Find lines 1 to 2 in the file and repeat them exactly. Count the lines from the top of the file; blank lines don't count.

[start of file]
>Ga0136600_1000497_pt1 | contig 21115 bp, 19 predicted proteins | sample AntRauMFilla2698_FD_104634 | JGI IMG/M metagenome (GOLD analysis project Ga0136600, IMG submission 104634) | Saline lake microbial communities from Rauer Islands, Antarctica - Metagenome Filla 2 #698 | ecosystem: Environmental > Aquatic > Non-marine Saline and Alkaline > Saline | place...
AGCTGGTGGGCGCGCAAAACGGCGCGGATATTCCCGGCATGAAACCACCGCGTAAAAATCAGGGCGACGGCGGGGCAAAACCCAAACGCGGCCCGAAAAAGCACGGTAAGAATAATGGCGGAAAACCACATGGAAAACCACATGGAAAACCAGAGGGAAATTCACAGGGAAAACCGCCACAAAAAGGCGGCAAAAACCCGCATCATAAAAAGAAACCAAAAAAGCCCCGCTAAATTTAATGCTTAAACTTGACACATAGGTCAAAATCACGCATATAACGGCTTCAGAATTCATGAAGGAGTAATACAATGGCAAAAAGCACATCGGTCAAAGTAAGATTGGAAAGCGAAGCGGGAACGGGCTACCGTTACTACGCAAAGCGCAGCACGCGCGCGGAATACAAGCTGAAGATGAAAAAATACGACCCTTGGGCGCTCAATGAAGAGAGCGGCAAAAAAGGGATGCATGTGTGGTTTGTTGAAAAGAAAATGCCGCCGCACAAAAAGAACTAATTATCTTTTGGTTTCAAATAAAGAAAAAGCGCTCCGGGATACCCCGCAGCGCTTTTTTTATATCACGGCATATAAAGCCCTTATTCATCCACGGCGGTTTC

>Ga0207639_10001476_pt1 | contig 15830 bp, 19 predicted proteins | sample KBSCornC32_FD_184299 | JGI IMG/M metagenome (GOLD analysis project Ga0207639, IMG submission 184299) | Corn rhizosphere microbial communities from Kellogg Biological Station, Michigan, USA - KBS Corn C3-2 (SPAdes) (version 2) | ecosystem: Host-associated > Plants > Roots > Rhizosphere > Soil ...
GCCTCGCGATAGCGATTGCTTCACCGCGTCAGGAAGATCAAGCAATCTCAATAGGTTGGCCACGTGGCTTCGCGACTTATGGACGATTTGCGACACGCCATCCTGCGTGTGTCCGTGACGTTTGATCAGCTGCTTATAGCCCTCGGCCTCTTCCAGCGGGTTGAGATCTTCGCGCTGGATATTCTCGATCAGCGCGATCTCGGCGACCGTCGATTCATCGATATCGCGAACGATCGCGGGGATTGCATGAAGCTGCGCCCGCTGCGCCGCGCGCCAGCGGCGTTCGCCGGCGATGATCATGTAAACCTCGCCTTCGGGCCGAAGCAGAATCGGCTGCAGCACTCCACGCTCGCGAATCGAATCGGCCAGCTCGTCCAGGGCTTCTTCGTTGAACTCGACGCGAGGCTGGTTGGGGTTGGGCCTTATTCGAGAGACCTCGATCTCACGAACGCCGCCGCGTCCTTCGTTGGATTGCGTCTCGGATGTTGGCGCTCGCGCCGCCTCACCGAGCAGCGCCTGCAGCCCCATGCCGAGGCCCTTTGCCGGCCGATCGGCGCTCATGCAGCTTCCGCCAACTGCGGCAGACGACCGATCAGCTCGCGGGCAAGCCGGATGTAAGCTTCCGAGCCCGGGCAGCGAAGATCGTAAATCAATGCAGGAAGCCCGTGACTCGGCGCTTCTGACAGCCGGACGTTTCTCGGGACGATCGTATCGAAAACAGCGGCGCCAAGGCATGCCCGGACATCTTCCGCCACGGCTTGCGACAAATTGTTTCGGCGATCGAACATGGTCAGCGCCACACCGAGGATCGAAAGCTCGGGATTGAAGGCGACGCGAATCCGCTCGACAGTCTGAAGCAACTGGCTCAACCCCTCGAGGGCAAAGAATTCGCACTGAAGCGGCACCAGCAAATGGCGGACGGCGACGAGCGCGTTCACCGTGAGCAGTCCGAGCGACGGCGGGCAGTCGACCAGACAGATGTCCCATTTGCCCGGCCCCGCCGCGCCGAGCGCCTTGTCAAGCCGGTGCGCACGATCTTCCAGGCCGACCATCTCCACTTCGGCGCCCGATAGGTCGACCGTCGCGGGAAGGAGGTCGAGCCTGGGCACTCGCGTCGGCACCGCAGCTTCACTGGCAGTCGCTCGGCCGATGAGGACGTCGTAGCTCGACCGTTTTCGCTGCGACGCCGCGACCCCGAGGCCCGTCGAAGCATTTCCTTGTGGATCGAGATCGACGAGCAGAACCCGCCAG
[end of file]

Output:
>Ga0136600_1000497_pt1 | contig 21115 bp, 19 predicted proteins | sample AntRauMFilla2698_FD_104634 | JGI IMG/M metagenome (GOLD analysis project Ga0136600, IMG submission 104634) | Saline lake microbial communities from Rauer Islands, Antarctica - Metagenome Filla 2 #698 | ecosystem: Environmental > Aquatic > Non-marine Saline and Alkaline > Saline | place...
AGCTGGTGGGCGCGCAAAACGGCGCGGATATTCCCGGCATGAAACCACCGCGTAAAAATCAGGGCGACGGCGGGGCAAAACCCAAACGCGGCCCGAAAAAGCACGGTAAGAATAATGGCGGAAAACCACATGGAAAACCACATGGAAAACCAGAGGGAAATTCACAGGGAAAACCGCCACAAAAAGGCGGCAAAAACCCGCATCATAAAAAGAAACCAAAAAAGCCCCGCTAAATTTAATGCTTAAACTTGACACATAGGTCAAAATCACGCATATAACGGCTTCAGAATTCATGAAGGAGTAATACAATGGCAAAAAGCACATCGGTCAAAGTAAGATTGGAAAGCGAAGCGGGAACGGGCTACCGTTACTACGCAAAGCGCAGCACGCGCGCGGAATACAAGCTGAAGATGAAAAAATACGACCCTTGGGCGCTCAATGAAGAGAGCGGCAAAAAAGGGATGCATGTGTGGTTTGTTGAAAAGAAAATGCCGCCGCACAAAAAGAACTAATTATCTTTTGGTTTCAAATAAAGAAAAAGCGCTCCGGGATACCCCGCAGCGCTTTTTTTATATCACGGCATATAAAGCCCTTATTCATCCACGGCGGTTTC